EUGENE, Ore. -- As colleges across the state scramble to comply with Gov. Kate Brown's executive order that higher learning institutions transition to online classes through April 28, Lane Community College is making sure students and staff are prepared.
According to officials, LCC will continue requiring online classes until May 8. Staff will utilize video conferences and other digital tools to make remote learning as effective as possible.
The University of Oregon and Oregon State University have also decided to hold classes remotely for the entirety of spring term.
Faculty at LCC who had planned their curriculum for in-person classes are getting assistance transitioning to online classes from additional technical staff and faculty with experience designing activities suitable for a digital environment.
Student Faith James is concerned that not all staff are fully prepared for online learning.
"I didn't want to do online classes because it's not an environment I learn well in. I have no other choice, which is nobody's fault. But I have teachers that built a curriculum in a face-to-face setting who are scrambling to put it in an online setting," she said.
LCC Provost and Executive Vice President Paul Jarrell said that staff are focusing on making sure classes accomplish their learning goals and meet accreditation requirements.
"Our main goal is to do this in a way that keeps students on track and supports students and faculty through this transition, realizing that this is not ideal, and being delivered in a way that both the faculty and the students couldn't have imagined two weeks ago," he said.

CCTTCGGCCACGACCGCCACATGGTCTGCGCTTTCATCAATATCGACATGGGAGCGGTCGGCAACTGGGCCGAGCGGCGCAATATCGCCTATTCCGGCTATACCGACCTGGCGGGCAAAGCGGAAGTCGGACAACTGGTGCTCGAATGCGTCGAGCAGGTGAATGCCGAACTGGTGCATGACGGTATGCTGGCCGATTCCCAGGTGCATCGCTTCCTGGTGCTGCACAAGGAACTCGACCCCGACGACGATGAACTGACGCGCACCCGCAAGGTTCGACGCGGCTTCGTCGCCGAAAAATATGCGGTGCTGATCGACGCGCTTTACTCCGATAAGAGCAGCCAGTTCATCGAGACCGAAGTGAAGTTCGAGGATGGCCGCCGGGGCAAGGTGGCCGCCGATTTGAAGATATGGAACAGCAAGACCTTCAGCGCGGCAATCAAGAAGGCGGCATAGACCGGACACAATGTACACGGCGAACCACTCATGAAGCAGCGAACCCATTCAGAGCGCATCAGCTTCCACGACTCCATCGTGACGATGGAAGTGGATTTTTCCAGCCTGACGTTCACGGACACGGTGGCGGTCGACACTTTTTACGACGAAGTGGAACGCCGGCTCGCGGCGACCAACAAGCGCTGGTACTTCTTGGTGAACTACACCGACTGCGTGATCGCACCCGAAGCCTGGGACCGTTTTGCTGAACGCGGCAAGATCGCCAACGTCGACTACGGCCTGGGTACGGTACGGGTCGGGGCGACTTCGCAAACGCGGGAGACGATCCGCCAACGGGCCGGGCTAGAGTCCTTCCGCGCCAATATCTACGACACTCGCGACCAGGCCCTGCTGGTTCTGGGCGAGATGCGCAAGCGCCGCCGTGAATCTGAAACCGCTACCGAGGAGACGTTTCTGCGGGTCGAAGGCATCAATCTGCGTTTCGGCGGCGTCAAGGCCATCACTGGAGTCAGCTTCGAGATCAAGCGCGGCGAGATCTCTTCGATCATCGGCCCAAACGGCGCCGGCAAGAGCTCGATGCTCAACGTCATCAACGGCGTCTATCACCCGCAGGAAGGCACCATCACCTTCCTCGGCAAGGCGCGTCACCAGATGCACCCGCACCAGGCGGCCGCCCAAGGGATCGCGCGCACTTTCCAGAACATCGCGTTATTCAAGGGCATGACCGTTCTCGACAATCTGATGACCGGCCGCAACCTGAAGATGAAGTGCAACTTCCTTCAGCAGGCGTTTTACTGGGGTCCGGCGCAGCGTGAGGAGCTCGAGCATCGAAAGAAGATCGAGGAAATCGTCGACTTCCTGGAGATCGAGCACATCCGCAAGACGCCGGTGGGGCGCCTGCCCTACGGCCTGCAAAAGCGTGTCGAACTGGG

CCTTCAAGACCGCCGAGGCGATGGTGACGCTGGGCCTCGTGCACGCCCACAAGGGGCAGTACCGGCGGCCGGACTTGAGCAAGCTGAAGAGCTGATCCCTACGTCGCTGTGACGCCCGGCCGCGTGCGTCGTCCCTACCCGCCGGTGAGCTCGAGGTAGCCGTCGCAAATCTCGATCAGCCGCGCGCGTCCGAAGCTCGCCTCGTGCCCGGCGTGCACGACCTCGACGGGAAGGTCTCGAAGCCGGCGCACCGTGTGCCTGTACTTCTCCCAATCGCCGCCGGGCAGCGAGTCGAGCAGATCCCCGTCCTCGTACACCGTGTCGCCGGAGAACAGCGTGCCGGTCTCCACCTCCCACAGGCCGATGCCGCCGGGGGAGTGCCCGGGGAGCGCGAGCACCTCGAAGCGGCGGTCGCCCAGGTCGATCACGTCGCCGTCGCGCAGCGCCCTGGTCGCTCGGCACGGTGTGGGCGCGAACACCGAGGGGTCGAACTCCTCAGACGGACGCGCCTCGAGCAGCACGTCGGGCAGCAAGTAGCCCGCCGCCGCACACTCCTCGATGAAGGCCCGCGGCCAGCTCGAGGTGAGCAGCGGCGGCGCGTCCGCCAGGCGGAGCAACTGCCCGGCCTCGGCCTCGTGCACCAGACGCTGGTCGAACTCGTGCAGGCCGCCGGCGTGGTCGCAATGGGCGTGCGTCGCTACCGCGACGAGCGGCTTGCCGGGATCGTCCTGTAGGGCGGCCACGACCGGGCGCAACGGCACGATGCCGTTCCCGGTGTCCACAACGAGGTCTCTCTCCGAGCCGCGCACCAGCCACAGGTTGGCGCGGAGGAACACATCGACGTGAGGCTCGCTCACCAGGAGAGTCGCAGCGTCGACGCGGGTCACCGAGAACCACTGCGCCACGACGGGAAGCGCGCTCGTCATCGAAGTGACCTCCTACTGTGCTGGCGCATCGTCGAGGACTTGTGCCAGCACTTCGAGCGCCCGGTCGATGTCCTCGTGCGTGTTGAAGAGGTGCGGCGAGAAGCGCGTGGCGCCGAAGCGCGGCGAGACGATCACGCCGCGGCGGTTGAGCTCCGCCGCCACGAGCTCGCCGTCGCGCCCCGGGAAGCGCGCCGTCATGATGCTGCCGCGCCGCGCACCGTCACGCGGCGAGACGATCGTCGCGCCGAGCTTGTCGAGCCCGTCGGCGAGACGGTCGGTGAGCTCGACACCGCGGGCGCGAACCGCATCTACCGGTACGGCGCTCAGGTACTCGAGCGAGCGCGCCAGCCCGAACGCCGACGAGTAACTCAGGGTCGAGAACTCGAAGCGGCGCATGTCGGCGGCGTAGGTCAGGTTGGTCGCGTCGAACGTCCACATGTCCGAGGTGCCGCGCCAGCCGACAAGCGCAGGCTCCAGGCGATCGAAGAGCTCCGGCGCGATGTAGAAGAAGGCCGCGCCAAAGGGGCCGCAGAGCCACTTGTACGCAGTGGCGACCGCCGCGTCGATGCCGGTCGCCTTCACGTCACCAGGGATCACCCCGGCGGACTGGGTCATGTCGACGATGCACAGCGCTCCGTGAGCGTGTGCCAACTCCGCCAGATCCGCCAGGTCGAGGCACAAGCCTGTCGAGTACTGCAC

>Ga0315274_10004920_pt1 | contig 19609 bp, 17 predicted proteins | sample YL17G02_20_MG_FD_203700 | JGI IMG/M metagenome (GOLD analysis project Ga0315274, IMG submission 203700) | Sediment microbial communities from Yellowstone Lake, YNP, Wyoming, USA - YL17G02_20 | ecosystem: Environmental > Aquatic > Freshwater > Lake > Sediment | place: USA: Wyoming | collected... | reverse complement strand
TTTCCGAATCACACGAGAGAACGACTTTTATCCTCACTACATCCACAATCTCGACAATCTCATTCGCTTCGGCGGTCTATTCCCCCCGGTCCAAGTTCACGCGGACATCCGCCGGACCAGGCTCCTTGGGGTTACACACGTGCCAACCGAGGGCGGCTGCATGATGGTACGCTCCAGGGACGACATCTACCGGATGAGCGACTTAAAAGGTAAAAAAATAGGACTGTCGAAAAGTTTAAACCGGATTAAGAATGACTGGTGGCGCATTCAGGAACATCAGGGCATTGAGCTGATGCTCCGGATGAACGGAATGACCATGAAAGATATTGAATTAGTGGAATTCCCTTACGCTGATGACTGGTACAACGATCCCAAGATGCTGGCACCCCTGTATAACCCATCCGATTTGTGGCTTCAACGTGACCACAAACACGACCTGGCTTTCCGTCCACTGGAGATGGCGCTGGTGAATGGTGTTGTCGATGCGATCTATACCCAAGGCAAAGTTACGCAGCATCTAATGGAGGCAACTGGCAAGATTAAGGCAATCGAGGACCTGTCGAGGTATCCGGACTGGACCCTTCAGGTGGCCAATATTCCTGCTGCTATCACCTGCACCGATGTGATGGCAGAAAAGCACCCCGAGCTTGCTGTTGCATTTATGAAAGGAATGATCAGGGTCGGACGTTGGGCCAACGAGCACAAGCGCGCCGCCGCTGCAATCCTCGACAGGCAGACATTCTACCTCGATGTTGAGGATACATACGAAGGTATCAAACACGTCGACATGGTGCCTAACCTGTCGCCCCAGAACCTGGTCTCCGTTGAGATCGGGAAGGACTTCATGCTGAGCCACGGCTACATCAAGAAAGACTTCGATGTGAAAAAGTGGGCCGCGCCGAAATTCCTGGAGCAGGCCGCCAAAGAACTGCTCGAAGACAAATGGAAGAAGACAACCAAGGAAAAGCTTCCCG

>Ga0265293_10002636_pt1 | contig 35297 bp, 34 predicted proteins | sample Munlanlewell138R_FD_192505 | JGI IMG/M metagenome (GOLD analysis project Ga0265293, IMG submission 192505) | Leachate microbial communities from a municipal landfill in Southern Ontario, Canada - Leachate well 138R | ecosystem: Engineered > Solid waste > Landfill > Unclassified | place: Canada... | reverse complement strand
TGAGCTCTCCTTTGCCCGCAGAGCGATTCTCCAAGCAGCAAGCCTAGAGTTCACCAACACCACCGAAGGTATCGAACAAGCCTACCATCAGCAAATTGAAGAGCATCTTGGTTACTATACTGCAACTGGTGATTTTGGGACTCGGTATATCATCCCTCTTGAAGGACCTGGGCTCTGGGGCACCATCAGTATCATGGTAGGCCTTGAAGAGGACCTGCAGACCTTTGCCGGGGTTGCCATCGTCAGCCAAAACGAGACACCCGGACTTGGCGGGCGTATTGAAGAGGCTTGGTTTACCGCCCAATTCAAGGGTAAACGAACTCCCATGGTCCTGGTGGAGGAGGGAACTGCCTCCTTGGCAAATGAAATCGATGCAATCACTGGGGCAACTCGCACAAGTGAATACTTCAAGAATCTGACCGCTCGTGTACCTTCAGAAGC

For many classes, staying accredited means maintaining a certain amount of hands-on learning time. For some classes like art or dance, those requirements can be accomplished via video chat. According to Jarrell, some science classes are even investigating at-home labs.
However, some classes have proven more complicated. Courses for health care students like nursing, emergency medicine, paramedicine and CNA programs are exempt from the online learning declaration. LCC will continue some hours of in-person training for those courses while observing social distancing and using personal protective equipment.
Jarrell said that classes for trade and technical students may be the most impacted. Faculty are planning to delay hands-on learning until the end of the semester. If Gov. Brown's declaration is extended or students are otherwise unable to meet requirements, the hands-on lessons may need to be delayed until the summer.
If an in-person course included additional materials fees, those fees will be refunded if in-person learning becomes impossible at any time in the semester.
"We haven't gotten that far yet because we don't really know to what extent the instruction is going to be compromised at the tail end. So we will certainly be looking at ways to minimize the fiscal impact on students if they are not getting something they felt they paid for," Jarrell said.
According to Jarrell, faculty will be identifying which courses will be possible with remote instruction, and which ones may face cancellation in the next week.